We spent all of today figuring out which arcade game we should choose.   We narrowed it down to two choices, either Dig Dug or Joust.  Then we eliminated both and chose Bag Man.  We eliminated Joust because it was too similar to other games that we had worked on earlier, which seems fine.  But we eliminated Dig Dug because someone had done that the year before.  That reasoning doesn’t make sense to me.  We’re not here in Rapid Prototyping to do things that haven’t been done before.  We’re here to learn about how to properly prototype and to essentially learn HOW to make games.  Ah well.

We chose Bag Man, which is a game that no one has ever heard of, and I think it’s ok.  Nothing spectacular, but it does have some things to iterate on.  It is fairly ambitious game for us to prototype, which might take some time to get a basic build of right away.

Here’s the premise of Bag Man:  You are a criminal trying to steal gold bags and deliver them to your carts.  You move slower while carrying gold bags.  You lose if you are caught by the police officers patrolling around and actually chasing you.  You also lose if you fall too far.  Additionally, there are gold carts moving left the right throughout some shafts that will kill you if they hit you.  You can pull yourself up on some bars to avoid the mine shafts, and even ride them this way.  There are mining picks that you can use to stun the police officers, who will run from you while you have picks.  There are also elevators.

As you can see above, there are a huge amount of features to add, and it seems that one of our engineers will attempt to do all the AI for the police.  That seems to be too huge of a task, if you ask me, and I think we should just fake it.  However, he thinks he can get it done, so we will see.

Rapid Prototype 1.4 – First Pitch Week

First pitches were interesting, and not as bad as I thought they might be…  All around all the teams did very well…  This post will mostly be about the final state of our Bat Sim game.

 

BatSim

 

Above is a screenshot of gameplay.  Many things changed from our original idea, but this is what made it into the final game:

Stamina bar (you only have so many “flaps”)

You can’t walk, only fly

Sonar ability that allows you to briefly see surroundings (zooms out camera)

Enemies that will kill you, along with environmental hazards (like the acid on screen)

End goal (which is a banana)

 

All in all, this was a good first project, that really showed me where I’m at professionally.  Our team lacked good communication, and often weren’t sure what each other were working on, resulting in some tasks not getting done when they should have been done.  This is one of the primary things I will be working on in the future projects.

Rapid Prototype 1.1 – First Prototype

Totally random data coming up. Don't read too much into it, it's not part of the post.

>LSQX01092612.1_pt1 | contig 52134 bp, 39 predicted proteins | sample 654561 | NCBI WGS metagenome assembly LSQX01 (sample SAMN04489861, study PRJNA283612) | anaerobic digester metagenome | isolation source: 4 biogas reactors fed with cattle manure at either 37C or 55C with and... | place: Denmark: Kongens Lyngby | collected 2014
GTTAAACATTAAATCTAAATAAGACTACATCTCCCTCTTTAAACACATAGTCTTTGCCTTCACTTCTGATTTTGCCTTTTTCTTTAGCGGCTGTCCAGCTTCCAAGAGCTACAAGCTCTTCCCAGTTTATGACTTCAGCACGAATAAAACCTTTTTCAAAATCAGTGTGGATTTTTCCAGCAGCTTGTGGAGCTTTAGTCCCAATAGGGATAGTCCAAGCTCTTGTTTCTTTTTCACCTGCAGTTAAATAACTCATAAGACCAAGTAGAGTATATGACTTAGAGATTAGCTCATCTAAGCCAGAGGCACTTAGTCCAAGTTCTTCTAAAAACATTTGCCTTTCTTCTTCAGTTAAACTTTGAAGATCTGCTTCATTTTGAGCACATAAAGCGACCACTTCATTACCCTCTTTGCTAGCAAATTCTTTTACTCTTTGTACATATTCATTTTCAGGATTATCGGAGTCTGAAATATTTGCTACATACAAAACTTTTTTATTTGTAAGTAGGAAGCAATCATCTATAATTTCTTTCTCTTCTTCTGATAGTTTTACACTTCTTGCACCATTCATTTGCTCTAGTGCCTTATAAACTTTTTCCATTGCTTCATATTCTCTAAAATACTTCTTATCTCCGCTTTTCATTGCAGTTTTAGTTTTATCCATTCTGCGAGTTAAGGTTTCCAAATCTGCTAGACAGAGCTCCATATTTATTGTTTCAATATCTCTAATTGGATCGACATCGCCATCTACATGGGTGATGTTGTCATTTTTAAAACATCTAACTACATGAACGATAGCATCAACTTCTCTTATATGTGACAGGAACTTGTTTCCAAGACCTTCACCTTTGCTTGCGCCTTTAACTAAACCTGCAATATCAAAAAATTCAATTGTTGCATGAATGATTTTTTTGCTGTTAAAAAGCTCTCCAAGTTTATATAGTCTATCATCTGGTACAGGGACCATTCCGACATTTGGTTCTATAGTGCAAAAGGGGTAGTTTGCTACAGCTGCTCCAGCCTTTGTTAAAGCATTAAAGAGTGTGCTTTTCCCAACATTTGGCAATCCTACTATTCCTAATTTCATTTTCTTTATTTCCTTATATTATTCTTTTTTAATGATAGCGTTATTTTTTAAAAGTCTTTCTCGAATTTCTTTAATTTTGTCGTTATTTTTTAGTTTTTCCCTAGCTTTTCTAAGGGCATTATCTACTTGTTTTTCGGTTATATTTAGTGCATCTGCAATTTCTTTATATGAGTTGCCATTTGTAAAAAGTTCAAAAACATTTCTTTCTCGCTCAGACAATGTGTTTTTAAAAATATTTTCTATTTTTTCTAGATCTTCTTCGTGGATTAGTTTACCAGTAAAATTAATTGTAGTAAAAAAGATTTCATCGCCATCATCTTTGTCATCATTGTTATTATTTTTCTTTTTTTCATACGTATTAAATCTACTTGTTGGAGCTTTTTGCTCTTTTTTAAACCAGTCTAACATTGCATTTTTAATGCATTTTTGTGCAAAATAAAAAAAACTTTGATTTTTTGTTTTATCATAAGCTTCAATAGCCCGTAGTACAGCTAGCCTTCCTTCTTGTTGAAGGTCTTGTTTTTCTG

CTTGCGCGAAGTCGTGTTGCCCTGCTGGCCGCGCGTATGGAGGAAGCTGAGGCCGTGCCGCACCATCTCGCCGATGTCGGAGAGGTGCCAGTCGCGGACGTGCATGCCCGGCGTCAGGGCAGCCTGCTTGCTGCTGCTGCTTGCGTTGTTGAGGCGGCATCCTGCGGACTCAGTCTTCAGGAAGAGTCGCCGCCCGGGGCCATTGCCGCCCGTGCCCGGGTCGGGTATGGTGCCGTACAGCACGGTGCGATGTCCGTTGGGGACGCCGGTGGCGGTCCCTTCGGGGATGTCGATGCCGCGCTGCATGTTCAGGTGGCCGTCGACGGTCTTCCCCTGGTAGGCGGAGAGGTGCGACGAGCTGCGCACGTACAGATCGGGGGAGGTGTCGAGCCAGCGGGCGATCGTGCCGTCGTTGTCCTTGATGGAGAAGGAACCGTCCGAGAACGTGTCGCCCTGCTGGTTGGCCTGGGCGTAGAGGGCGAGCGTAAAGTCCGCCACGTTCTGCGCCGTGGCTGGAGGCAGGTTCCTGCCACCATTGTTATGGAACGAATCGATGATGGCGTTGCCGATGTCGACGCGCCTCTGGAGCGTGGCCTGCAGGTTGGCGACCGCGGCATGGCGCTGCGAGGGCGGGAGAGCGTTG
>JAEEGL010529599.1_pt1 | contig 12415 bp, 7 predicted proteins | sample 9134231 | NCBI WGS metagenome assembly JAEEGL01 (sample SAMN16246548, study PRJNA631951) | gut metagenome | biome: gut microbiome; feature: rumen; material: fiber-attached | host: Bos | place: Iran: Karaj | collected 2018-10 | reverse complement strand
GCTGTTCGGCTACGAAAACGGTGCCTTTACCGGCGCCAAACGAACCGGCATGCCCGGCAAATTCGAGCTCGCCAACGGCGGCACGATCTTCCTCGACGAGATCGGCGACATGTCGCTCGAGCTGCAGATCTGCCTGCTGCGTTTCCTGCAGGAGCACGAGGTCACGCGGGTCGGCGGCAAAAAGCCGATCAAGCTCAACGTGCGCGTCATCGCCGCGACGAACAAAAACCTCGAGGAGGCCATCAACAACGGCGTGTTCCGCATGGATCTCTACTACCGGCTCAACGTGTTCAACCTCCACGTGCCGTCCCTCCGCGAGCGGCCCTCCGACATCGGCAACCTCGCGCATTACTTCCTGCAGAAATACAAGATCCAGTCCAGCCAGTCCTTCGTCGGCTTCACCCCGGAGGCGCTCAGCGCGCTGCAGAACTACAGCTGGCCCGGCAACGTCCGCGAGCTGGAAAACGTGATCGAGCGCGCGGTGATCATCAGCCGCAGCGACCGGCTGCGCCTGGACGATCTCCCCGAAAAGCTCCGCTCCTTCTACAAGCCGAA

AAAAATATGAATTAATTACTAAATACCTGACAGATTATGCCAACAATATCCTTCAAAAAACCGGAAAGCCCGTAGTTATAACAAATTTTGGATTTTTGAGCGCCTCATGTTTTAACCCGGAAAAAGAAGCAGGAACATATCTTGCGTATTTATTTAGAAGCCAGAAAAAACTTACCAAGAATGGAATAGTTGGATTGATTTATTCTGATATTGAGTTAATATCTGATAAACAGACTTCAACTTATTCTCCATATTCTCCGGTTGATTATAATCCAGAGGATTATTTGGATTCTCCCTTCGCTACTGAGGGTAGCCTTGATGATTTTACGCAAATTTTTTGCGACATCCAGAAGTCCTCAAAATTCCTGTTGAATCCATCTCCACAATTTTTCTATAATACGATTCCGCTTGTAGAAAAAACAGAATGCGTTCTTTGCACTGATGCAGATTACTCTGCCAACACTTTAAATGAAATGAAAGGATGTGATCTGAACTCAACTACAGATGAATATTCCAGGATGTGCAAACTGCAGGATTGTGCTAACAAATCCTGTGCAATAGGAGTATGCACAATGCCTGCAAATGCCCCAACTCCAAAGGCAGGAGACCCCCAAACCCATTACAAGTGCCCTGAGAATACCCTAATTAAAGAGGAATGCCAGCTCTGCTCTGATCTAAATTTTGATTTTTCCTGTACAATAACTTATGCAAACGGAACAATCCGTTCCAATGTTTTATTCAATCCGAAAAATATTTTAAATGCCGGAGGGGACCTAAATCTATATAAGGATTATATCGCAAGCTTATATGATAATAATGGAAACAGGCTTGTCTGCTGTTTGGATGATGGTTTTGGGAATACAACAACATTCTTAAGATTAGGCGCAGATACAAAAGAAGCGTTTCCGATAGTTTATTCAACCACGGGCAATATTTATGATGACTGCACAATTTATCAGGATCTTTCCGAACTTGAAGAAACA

Hello all, and welcome to my first blog post.  My name is Zach Lorenzen and I am an Engineer in the EAE masters program here at the University of Utah.  I will be numbering my posts as “Rapid Prototype X.Y” where X is the prototype number and Y is the week of that prototype (1.1 means week one of my first prototype;  Next week will be 1.2).  This weeks prototype was to be based on a toy that we randomly selected from a bag.  My team pulled a bag of rubber “creepy” critters including spiders, rats, and bats.

Throughout the discussion we attempted to garner the true fun of the toy that we had selected.  The purpose that I could see was to scare others, or to use as decoration.  And from that, we discussed the idea of a “decoration game” where the objective was to scare  the characters in the game.  However, at least to me, that wasn’t really a game.  That could be perhaps an interesting tool, or extension of the toy, but it would remain just that: a toy.  Not a game.

After further discussion, we reversed the thought process a bit.  What if we weren’t playing with the toy in our game, but we were the toy.  We discussed the idea of a spider simulator, a rat simulator, and a bat simulator.  We eventually decided on the bat sim, as that had the most unique element to it: sonar.  And that is what became our USP (Unique Selling Point).  In short, our game is a 2D bat simulator, where you explore the world around you collecting food using your sonar.

So far not an extreme amount of progress has been made on the game itself, partially due to it being Labor Day weekend.  On the engineering side we’ve spent our time setting up a repository, and figuring out how to use the system (MonoGame).  Beyond that, we’ve accomplished drawing sprites to the screen along with basic movements.  I’ve also figured out how to rotate sprites, which will be useful for a clock we plan to have in the game to keep track of time (bats are nocturnal creatures).

For the upcoming week, we have a large laundry list of items to complete.  We need to figure out how collisions (and how we are going to treat them), a time system (which we will use for game states such as beginning and end), moving the screen around, and other ‘NPCs’.  This next week will need to be a busy one to catch up on all the work that we need to get done.

 

Zach Lorenzen